Salina After struggling through declining enrollments and budget deficits in the 1980s, many private colleges in Kansas are experiencing a resurgence in enrollment, fundraising and capital construction.
Marymount College in Salina closed in 1989, and many other private colleges were operating with financial deficits.
"We had for years been running deficits and hoping for better days and hoping things would get better," said Bethany College President Paul Formo.
Mark Sarver, vice president for institutional advancement at Sterling College, said that institution also was significantly in the red a few years ago.
But the current situation is vastly improved.
"We are having a phenomenal year," Sarver said. "We have balanced our budget this year, after many years in the negative."
Better finances have led to increased capital projects. At Wesleyan University, the school has started construction on a new $9.8 million student center, and McPherson College has invested more than $20 million in capital projects in recent years.
And in Lindsborg, Bethany had an open house to celebrate a record-breaking year for fundraising and the fact that the school has had a balanced budget for four of the past five years.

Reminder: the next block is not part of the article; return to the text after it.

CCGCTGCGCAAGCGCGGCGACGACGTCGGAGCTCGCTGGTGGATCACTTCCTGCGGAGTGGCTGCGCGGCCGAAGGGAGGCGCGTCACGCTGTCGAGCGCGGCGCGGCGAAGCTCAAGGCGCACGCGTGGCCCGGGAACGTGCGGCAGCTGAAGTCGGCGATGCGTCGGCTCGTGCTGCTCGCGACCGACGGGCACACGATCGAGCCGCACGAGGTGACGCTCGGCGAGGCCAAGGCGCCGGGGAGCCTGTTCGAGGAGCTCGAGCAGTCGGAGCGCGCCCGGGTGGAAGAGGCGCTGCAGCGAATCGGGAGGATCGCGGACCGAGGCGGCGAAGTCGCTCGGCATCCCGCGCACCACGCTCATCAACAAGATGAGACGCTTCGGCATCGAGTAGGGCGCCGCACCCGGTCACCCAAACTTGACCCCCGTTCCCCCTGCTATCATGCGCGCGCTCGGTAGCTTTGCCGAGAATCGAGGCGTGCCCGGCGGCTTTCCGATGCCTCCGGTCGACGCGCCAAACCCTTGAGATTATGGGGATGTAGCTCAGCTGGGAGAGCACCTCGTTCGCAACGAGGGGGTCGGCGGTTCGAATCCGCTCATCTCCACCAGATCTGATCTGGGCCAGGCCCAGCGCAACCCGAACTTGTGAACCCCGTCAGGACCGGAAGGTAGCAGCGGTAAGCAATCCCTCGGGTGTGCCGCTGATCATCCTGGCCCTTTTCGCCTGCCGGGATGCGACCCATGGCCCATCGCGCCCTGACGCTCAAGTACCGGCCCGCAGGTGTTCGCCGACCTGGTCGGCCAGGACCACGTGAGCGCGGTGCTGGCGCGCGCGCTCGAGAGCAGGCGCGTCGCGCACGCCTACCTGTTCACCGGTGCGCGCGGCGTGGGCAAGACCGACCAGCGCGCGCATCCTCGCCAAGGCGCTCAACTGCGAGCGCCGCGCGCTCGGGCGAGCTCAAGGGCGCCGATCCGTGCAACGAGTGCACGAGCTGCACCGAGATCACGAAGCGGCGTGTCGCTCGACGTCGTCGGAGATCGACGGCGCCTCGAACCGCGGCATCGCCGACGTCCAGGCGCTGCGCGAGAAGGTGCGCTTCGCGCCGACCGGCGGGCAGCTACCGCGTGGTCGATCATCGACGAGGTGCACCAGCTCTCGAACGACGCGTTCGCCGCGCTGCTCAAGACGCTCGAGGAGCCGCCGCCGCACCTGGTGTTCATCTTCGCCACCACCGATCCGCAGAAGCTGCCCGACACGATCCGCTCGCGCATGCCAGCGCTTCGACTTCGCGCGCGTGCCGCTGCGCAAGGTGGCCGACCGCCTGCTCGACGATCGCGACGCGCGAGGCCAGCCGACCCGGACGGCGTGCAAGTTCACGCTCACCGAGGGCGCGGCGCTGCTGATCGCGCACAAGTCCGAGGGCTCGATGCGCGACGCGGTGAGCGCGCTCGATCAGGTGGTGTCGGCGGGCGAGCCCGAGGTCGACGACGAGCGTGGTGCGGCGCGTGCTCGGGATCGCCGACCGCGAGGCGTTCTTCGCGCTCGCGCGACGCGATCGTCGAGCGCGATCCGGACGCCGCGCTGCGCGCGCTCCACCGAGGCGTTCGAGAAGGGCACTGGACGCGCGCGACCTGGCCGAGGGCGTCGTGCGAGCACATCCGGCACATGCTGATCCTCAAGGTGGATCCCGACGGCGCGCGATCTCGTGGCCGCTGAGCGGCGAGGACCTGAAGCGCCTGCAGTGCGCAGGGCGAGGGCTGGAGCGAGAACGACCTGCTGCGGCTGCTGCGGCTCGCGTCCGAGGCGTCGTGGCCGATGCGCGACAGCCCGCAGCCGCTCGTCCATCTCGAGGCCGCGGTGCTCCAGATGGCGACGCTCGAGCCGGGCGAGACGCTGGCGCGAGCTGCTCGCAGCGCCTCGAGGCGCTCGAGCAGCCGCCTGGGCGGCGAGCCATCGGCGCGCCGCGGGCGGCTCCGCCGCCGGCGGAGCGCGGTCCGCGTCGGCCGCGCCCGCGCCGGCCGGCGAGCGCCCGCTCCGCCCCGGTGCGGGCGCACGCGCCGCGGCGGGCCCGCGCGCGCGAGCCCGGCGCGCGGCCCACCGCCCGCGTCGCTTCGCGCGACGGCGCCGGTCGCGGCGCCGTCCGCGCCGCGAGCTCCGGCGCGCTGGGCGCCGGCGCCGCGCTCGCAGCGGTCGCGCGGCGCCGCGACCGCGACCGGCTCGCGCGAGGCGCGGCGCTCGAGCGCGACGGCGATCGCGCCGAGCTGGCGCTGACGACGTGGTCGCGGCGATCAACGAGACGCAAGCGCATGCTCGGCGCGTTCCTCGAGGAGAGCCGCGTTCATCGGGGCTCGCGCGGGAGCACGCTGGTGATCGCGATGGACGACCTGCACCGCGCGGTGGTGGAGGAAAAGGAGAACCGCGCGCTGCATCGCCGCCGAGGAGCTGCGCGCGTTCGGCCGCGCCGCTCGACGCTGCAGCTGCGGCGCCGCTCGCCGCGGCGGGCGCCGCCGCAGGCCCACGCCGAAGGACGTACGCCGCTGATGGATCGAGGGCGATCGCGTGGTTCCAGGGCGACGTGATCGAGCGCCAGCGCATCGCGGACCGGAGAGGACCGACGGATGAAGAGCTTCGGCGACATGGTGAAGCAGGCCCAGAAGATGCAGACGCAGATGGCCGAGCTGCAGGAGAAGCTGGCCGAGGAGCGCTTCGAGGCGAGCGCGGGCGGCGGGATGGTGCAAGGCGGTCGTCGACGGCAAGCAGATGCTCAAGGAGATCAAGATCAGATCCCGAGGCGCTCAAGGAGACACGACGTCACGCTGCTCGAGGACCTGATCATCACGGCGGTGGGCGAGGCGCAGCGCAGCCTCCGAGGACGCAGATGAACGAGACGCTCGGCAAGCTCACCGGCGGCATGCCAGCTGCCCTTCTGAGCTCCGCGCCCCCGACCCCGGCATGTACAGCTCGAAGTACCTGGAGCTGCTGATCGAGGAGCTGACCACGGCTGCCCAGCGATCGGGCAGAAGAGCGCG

Officials at the schools cite various factors for the turnaround, including better enrollment recruiting - particularly of minority students - and strengthening academic programs to respond to current job markets.
"We're putting more focus on ethnic recruiting," Formo said. "A few years ago, maybe 10 percent of graduating seniors were Hispanics. In 20 years, it might be 30 percent."
Private college recruiters have to overcome the perception that small private colleges are expensive, exclusive institutions for white students, school officials said.
The National Association of Independent Colleges and Universities says minorities make up 30 percent of enrollment at private colleges but just 27 percent at state schools.
And students from families with incomes below $50,000 are 37 percent of private school enrollment and 38 percent of state college enrollment.
The private colleges also must find the balance between providing the amenities students want and adding new programs for a changing job market. But the schools still have to emphasize academic programs.
"If your programs aren't solid and aren't relevant, you're not going to make it," said McPherson College President Ronald Hovis.
The dilemma at small colleges, Kerstetter said, is "students want the atmosphere of a 1,000-student campus and the programs and services of a 30,000-student campus."